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Problem starting truck

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New User

Dec 10, 2016, 10:30 AM

Post #1 of 2 (531 views)
Problem starting truck Sign In

I have a 1995 F250 with 87000 miles on it. About a month ago, I had trouble starting it. The engine would turn but not catch. After the fifth attempt, it started. Truck ran well for a week and started normally. Then the same thing happened and this time it took 10 or so attempts to start it. Took the truck to me mechanic and truck started fine for him and he could not find a problem. Truck ran and started well for a week then the problem returned. This time took 20 or more attempts before it would start. Problem has not occurred on first start in the morning. Nor has it occurred when truck is re-started a few minutes after being turned off. Please help. Mechanic is stumped and I need my truck to run!

Hammer Time
Ultimate Carjunky / Moderator
Hammer Time profile image

Dec 10, 2016, 11:07 AM

Post #2 of 2 (524 views)
Re: Problem starting truck Sign In

All "crank, no start" conditions are approached in the same way. Every engine requires certain functions to be able to run. Some of these functions rely on specific components to work and some components are part of more than one function so it is important to see the whole picture to be able to conclude anything about what may have failed. Also, these functions can ONLY be tested during the failure. Any other time and they will simply test good because the problem isn't present at the moment.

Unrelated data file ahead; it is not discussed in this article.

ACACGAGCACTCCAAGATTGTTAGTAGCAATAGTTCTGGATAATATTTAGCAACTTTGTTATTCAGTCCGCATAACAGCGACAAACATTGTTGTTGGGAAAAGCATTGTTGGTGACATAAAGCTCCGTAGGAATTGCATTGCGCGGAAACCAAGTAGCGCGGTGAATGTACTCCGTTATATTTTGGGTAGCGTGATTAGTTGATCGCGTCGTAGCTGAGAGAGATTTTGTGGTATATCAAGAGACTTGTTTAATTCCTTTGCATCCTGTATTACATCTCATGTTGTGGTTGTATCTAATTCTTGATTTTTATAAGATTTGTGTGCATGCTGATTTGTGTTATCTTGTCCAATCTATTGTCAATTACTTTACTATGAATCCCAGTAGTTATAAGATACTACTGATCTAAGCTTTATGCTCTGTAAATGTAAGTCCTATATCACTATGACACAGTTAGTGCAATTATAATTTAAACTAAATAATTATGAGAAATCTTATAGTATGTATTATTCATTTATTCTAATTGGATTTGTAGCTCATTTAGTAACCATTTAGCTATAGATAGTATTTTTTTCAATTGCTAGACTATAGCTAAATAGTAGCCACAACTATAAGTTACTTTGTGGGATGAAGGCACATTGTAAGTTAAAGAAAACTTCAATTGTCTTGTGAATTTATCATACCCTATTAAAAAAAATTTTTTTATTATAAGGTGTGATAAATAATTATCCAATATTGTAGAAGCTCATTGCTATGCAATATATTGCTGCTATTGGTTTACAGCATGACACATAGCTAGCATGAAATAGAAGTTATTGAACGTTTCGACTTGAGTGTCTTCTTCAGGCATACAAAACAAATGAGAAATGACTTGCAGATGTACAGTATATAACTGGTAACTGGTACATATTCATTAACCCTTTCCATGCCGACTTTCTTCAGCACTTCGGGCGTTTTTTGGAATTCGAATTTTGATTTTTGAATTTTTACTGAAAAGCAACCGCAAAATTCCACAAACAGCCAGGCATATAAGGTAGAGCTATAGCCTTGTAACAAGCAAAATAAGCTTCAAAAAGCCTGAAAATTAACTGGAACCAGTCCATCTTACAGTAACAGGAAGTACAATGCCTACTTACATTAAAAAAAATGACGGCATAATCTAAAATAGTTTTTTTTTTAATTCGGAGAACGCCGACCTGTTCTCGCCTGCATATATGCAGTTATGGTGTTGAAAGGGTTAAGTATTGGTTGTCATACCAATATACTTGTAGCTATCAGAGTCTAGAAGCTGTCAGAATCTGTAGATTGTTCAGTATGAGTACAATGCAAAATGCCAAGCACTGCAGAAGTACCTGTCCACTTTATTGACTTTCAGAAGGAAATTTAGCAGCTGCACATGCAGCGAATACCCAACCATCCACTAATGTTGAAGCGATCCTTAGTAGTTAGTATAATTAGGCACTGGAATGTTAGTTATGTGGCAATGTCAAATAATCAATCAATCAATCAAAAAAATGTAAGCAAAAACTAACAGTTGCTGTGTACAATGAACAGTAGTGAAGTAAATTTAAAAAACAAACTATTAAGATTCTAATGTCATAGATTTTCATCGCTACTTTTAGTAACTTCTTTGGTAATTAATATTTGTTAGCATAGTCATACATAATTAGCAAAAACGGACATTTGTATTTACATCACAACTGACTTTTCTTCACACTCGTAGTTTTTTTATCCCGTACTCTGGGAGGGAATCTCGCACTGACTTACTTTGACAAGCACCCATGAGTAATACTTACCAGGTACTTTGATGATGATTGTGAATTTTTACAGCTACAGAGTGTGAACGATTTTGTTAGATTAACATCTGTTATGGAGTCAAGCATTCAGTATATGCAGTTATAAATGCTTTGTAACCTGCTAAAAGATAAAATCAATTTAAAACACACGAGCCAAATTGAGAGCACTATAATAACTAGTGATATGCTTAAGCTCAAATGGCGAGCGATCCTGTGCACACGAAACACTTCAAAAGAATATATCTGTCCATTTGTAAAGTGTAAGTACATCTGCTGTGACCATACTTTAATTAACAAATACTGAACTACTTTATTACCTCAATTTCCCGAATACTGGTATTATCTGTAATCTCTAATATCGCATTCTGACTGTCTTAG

If you approach this in any other way, you are merely guessing and that only serves to replace unnecessary parts and wastes money.

Every engine requires spark, fuel and compression to run. That's what we have to look for.

These are the basics that need to be tested and will give us the info required to isolate a cause.

1) Test for spark at the plug end of the wire using a spark tester. If none found, check for power supply on the + terminal of the coil with the key on.

2) Test for injector pulse using a small bulb called a noid light. If none found, check for power supply at one side of the injector with the key on.

3) Use a fuel pressure gauge to test for correct fuel pressure, also noticing if the pressure holds when key is shut off.

4) If all of these things check good, then you would need to do a complete compression test.

Once you have determined which of these functions has dropped out,
you will know which system is having the problem.


We offer help in answering questions, clarifying things or giving advice but we are not a substitute for an on-site inspection by a professional.

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